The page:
jmchshannon | Aug 10, 2019 |
Well, this was depressing! The writing was excellent, but the plot got more and more claustrophobic. I found Nicholas glaringly suspect from the very beginning and at every interaction between him and the protagonist (is she named?) wanted to scream 'No!'. I judged her for her naivety regarding him, rather than for anything else (and shouldn't she have thought to get checked out for sexually transmitted infections?).

There is certainly a lot here to think about in terms of sexual politics, but towards the end this was put to the side for a few chapters of action/adventure and a very rapid conclusion to plot elements which had been teased out slowly up to that point. ( )
  pgchuis | Aug 10, 2019 |
I picked up this novel from the library "new fiction shelf". Thrillers are not my usual genre--they tend to be way too graphically violent for me. This one though, is not very graphic and the body count is very low.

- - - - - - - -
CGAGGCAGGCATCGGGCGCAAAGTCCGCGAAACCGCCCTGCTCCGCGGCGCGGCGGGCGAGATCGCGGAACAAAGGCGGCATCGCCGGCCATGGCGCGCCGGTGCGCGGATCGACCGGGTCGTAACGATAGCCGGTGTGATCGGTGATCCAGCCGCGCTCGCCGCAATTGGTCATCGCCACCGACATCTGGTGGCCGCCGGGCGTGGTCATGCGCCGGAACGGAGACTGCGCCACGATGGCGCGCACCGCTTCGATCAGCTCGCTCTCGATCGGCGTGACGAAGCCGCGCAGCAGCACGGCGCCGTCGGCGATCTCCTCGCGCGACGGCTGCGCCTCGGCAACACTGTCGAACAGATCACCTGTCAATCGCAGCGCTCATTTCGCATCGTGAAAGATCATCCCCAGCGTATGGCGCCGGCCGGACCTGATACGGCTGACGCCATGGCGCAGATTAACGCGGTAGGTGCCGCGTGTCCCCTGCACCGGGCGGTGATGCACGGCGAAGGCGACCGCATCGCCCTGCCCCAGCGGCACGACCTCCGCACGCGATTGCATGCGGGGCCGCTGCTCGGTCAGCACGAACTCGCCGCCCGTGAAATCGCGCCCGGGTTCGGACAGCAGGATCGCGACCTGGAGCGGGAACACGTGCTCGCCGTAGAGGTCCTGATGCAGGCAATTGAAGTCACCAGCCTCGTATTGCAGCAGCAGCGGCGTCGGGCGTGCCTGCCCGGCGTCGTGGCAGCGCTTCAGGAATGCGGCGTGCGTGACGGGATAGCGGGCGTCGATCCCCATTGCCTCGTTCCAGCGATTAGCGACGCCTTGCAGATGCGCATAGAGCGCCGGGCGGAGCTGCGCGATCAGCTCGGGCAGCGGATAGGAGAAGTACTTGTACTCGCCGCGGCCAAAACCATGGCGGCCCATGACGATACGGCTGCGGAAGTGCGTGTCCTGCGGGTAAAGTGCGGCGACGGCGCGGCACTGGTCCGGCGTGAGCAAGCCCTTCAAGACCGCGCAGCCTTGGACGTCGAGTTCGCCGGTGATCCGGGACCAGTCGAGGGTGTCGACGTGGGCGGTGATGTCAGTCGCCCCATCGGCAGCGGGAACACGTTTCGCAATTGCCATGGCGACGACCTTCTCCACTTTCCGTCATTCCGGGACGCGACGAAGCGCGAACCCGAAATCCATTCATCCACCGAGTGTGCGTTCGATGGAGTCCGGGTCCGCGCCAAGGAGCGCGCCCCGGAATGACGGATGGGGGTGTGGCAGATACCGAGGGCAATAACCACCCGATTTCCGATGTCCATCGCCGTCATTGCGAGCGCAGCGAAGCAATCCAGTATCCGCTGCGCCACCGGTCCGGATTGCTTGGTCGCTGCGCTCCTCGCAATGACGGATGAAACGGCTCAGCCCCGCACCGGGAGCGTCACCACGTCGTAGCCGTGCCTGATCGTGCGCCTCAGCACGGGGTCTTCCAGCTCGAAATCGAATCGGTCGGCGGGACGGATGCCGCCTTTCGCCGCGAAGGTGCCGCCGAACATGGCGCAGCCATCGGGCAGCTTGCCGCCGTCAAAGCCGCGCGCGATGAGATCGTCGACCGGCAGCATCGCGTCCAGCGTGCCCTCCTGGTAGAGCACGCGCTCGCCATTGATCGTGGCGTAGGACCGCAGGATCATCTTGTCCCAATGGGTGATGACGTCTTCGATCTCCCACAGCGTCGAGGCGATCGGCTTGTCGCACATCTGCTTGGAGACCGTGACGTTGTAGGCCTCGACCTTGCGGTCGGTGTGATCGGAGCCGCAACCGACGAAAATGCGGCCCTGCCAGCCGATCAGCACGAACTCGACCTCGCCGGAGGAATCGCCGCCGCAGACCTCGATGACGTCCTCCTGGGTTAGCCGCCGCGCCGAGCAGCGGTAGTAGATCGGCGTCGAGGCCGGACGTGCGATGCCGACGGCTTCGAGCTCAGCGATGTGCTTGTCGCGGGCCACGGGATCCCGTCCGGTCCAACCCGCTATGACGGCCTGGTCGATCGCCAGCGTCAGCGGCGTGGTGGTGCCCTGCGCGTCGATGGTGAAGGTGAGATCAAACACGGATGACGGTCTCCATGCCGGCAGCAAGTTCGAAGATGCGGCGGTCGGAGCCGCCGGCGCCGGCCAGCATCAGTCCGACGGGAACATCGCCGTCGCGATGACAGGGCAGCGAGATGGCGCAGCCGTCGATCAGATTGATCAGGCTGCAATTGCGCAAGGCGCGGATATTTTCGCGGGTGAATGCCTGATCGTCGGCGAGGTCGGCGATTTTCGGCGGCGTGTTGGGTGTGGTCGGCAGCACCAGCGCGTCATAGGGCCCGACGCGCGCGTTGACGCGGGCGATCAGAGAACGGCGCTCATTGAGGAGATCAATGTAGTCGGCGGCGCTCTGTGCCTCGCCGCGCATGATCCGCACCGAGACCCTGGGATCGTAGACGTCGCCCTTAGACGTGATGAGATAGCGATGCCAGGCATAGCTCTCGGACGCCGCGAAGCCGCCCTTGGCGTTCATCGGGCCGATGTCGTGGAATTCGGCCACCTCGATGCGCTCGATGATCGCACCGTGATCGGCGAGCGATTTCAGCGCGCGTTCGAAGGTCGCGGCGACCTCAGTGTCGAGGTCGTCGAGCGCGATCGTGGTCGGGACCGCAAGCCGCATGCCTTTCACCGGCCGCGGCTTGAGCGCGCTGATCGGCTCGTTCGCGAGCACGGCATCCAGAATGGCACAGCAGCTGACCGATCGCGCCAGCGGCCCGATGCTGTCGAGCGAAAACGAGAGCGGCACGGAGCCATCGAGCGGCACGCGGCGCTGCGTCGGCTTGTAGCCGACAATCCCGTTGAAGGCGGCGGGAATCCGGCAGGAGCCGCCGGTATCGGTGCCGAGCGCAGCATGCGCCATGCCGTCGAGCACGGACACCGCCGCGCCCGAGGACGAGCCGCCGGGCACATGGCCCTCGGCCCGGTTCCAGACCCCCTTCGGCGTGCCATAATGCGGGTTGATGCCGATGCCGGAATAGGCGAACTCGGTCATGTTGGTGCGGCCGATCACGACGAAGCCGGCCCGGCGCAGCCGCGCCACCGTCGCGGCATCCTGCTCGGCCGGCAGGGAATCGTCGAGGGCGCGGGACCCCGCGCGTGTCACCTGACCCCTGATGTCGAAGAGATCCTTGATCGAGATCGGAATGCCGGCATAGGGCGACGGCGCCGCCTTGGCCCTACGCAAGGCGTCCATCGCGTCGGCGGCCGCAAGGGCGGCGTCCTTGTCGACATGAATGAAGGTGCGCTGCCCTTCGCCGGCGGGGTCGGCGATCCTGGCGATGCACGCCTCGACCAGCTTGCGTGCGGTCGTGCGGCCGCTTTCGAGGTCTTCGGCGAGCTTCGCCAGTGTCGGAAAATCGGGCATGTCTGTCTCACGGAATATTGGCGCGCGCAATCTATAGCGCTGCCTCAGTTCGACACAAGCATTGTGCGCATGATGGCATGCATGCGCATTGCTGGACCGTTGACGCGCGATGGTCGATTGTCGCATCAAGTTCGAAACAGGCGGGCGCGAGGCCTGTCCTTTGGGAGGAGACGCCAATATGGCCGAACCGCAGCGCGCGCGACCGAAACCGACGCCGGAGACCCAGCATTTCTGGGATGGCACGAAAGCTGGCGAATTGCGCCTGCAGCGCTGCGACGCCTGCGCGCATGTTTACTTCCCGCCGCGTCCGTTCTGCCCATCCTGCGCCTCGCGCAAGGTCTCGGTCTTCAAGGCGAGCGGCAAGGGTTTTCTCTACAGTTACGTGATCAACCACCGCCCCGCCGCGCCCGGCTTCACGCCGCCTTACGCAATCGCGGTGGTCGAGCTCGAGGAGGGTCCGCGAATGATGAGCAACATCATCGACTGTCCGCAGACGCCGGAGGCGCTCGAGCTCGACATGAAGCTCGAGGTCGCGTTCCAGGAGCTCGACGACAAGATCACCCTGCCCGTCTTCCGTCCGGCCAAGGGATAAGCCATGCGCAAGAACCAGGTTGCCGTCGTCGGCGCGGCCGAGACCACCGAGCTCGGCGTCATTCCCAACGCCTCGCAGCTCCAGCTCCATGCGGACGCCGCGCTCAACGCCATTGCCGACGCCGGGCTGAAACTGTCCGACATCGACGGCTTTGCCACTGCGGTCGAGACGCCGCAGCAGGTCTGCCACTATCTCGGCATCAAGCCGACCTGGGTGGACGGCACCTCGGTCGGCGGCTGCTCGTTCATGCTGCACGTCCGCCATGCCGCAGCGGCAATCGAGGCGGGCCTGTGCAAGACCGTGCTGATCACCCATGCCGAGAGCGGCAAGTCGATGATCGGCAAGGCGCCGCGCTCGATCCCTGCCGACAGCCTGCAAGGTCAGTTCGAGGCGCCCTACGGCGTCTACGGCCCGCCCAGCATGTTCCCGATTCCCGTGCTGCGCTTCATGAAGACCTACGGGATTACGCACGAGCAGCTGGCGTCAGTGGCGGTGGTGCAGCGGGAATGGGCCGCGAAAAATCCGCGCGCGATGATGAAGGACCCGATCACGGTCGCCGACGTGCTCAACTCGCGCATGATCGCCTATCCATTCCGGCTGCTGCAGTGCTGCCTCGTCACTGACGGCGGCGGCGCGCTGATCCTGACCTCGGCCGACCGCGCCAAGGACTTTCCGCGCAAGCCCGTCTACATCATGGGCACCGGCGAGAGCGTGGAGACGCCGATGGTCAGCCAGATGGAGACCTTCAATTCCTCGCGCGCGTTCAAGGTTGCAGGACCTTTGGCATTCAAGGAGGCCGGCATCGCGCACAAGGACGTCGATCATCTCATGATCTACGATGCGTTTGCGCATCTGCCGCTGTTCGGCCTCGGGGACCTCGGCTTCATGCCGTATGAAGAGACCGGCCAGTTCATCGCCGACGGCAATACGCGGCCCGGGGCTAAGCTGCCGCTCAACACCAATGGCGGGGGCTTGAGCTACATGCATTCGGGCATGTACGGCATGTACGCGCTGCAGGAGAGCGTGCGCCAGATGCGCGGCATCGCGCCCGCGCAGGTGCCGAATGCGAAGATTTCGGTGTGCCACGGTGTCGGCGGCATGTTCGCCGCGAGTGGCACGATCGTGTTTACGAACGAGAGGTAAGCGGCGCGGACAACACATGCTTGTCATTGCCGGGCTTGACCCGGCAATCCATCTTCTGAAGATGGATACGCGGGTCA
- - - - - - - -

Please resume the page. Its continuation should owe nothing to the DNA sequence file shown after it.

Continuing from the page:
The narrator is a young mother who accepts a teaching job at a college in rural England, as she attempts to escape the memories of an assault she suffered 3 years earlier in London. Her husband is shocked--despite the fact that they are still living in the same place--and stays at his teaching job. She and their son go. You can feel her frustration and anxiety as she learns to grapple with teaching, with graduate students, with an excessive workload and a department chair who keeps giving her more responsibilities. And then her graduate seminar gets difficult. One student, in particular, gets difficult, as his submissions begin to hit a little too close to home.

This is a very fast read (under 4 hours total), and it's interesting. Included are the submissions from her graduate student that she is reading--the different styles and topics are interesting. You can feel the hope and excitement that she feels reading each one. You can also feel the tension between the students--and her anxiety in trying to deal with it without the promised mentor--as they argue about trigger warnings, dead women as plot points, and so on. Baker does a great job with showing her frustration in being overwhelmed at work, struggling to pick up her son on time daily and be a good mom, taking the bus, the rain, having no cell service at home. And then the creepy submissions start coming in.

A fast read, a nice break from my normal reads. ( )
  Dreesie | Aug 5, 2019 |